Large "Wall Gun" (Doppelhaken) on Carriage Mount,
propably Suhl around 1620
Reproduction of a "Doppelhaken" based on an original in the art collections of the castle of Coburg, Inv. Nr. IV. D. 45. Propably of Suhl origin, by Valentin Klett around 1620.
Total length: 228 cm
Barell length: 169 cm
27 mm, slightly swamped at the nozzle to 30 mm
Weight: 19 kg (base not included)
Remarkable heavy "hackbut". At the beginning of the the upper third, forge-attached to the barrel, the typical saw-toothed hook. Octagonal to round tapered barrel, engraved with ornamentations and decorated with filed and cut cannelures. Soldered bead and dovetail notch. Attached to the middle section two trunnions to mount the gun into a carriage or trestle mount. Heavy wheellock, combined with match-snaplock, with spring-loaded sliding pan cover and surface mount sear-lever blocking safety.
The gun in full lenght of 228 cm (7 ft. 6"). Clearly to recognize the forge-attached hook at the upper third of the barrel, which gave this weapon it's german name. The hook was counter-placed against a wall-ballustrade or a wooden buffer beam, in order to reduce the tremendous recoil.
Actually there is no exact english translation or equivalent for the german term "Doppelhaken", which weapon was widely in use within the german war theatre up to 1648. The english name "hackbut, hackbush", derived from the term "arquebuse" ("Hakenbüchse" = "hook gun"), which is mostly related to the cumbersome handgonnes (with barrel hook) of the 1400s and early 1500s, would not adequately descripe this kind of weapon. Actually the term "Hakenbüchse", normally shortened as "Haken" ("hook"), can be found in german terminology for a much longer time period (compared to sorrounding european countries) and can be found in many german arsenal inventory lists untile mid of the 17th century. In Germany the term "Haken" was clearly derived from the barrel hook, not, as other theories state, from the hook-type stockshape of late arquebuses, the "culatta castellana" which in german language are descrpiped as "Spanish stock". The german family of "Haken" firearms was split into 3 categories: the "semi" or "half hook" ("Halber Haken"), which term was basicly used for the short arquebuses of the 16th century without a barrel hook, which by the end of the 16th/beginning 17th century evolved into the short carbine or "bandolier gun". The "whole or full hook" ("Ganzer Haken"), mostly without barrel-hook, which by the third quarter of the 16th century had migrated into the musket. And finally the "Doppelhaken" ("double hook"), a large bore and heavy weapon, always equipped with a barrel hook, which as a weapon and a term remained in use far into the 17th century. The barrel-hook also clearly differentiates the "Doppelhaken" from a "Wallbüchse" (Wall Gun), which normally misses the barrel-hook, instead was mounted on a carriage or a swivel base. (Actually "Wall" in german language means rampart, not a brick-layed building). The weapon desciped on this page actually features both: a barrel hook and trunnions to be attached to a carriage mount.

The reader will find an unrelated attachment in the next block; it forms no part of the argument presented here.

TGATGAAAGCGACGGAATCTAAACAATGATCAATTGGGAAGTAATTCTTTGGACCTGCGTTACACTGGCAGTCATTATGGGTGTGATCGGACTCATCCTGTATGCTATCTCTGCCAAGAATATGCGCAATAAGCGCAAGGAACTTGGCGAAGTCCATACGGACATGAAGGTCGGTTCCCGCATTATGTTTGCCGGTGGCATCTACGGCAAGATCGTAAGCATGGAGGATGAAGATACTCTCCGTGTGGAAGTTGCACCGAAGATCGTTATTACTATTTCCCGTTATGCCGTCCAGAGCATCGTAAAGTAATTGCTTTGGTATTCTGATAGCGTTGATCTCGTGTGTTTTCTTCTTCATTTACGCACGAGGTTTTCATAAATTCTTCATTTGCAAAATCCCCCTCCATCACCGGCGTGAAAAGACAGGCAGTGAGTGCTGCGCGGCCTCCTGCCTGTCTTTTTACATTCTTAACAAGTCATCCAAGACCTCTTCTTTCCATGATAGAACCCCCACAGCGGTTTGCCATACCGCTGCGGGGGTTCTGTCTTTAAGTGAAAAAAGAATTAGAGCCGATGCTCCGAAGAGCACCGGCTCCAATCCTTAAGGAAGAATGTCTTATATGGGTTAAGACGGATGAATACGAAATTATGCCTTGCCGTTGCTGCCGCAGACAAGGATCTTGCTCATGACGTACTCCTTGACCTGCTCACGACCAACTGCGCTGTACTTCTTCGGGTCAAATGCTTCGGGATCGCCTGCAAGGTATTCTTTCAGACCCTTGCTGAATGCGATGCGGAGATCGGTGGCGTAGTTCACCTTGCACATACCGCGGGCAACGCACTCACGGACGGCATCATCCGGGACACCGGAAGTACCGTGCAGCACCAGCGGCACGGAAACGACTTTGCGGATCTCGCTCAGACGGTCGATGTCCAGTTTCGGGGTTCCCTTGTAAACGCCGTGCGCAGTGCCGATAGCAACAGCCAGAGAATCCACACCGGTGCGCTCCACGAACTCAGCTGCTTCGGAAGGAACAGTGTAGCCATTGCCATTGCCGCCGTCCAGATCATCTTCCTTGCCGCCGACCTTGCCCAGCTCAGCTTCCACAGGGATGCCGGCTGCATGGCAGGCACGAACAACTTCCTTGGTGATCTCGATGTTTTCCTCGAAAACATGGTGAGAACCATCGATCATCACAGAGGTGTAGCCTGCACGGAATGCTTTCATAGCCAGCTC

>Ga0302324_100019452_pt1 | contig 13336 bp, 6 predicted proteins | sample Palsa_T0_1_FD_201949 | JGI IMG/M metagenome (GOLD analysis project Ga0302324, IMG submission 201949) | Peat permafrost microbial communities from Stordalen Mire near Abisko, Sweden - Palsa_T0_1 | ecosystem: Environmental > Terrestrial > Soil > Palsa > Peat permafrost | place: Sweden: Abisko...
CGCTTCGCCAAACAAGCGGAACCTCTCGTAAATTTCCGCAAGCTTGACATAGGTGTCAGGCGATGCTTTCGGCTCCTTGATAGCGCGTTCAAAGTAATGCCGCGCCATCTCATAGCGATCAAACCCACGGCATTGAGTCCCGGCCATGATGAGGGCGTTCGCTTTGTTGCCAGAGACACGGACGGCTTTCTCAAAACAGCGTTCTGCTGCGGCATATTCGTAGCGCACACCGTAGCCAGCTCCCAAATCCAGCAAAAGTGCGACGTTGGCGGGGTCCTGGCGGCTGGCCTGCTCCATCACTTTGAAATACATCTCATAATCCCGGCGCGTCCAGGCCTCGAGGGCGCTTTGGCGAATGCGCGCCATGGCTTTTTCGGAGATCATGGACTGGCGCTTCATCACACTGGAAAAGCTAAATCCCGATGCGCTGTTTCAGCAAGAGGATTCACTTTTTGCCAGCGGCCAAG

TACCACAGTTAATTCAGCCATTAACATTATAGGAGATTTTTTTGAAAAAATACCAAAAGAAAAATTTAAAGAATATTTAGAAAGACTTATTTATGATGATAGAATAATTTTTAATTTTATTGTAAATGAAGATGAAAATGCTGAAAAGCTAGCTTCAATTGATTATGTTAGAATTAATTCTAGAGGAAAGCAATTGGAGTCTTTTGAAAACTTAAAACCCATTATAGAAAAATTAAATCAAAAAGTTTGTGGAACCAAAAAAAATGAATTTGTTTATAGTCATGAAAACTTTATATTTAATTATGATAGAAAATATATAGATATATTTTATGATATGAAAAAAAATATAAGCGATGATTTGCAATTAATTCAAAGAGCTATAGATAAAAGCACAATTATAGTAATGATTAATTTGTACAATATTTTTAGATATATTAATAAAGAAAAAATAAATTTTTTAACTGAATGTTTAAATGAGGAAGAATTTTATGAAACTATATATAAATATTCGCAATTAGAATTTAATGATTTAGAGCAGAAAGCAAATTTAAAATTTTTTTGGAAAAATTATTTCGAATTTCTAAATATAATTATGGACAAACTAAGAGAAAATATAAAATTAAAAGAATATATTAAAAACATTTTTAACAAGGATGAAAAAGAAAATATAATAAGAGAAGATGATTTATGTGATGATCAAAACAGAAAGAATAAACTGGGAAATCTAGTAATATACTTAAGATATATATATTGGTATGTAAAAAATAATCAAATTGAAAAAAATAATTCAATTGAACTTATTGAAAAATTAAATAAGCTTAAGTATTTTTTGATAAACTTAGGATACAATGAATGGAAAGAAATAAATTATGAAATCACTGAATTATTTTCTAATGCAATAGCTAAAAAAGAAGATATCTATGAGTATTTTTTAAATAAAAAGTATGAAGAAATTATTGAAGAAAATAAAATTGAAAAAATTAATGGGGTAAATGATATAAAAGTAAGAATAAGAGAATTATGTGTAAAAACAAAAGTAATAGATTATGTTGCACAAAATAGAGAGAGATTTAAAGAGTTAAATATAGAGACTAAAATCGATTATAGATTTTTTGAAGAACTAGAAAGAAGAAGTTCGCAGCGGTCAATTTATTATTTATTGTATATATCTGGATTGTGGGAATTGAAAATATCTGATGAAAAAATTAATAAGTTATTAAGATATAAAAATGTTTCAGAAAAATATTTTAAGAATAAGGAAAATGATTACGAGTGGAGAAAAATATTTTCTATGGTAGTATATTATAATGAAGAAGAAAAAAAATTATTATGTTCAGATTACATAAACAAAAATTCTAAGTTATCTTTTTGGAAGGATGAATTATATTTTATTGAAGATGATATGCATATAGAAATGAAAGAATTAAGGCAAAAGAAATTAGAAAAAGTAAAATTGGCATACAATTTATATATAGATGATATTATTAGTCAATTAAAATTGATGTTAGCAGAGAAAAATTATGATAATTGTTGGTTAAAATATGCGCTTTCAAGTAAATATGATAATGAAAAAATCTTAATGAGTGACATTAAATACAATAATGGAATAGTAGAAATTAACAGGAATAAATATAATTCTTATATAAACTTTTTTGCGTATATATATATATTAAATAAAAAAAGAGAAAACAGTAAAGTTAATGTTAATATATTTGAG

"Doppelhaken" were not so much developed for use in field but rather for defendance of fortified places, whrere they were capable to shoot large calibre lead balls relatively exactly over larger distances. This weapons were especially usefule to shoot at the opponents artillery batteries, as with a calibre of up to 1 1/8" (24-28 mm) and a bullet weight of roughly a quarter of a pound, even sheltered ordnance batteries and wooden barricades could be penetrated.
Alternatively the Doppelhaken could be mounted on a carriage, using the two trunnions attached to the barrel. This was the method of choice with stationary placement of this weapon, as it allowed more exact aiming towards the target.
Buttplate of the giant stock, showing an inventary number of the Veste Coburg arsenal. The original Suhl proof marks ware replaced with manufacturing marks of Armin König.
Detail look at the wheellock with combined slowmatch snaplock. The sliding pan cover automaticly closes when pushing the button beyond. The savety lever at the left area of the lockplate blocks the sear lever, which is reaching through the lockplate from the inner lock to outside. The diameter of the ring-shape coverd wheel is 51 mm ( 2 inch). The lock has an overall weight of 1.5 kg.
Same view at the lock with slowmatch snaplock activated. The appropriate machanism is fairly simple. The serpent is blocked by a slidable sear. With safety lever removed, the sear is pushed foreward, when pulling the drigger, causing the spring-loadeds serpend to push the slowmatch into the pan. For detailed functions of the wheellock see the appropriate article in the main menue.
Diagonal top-view of the lock area, showing the chiseld year digits 1624 (not at the original).
The barrel with a calibre bore of 27 mm (1.06") is widened at the muzzle towards 30 mm, to provide a more conveniant insertion of the ralatively long ramrod. From this bore a slightly unter-calibred lead ball of 25-26 mm (1 inch) and a bullet weight of appr. 100 gramms was fired.
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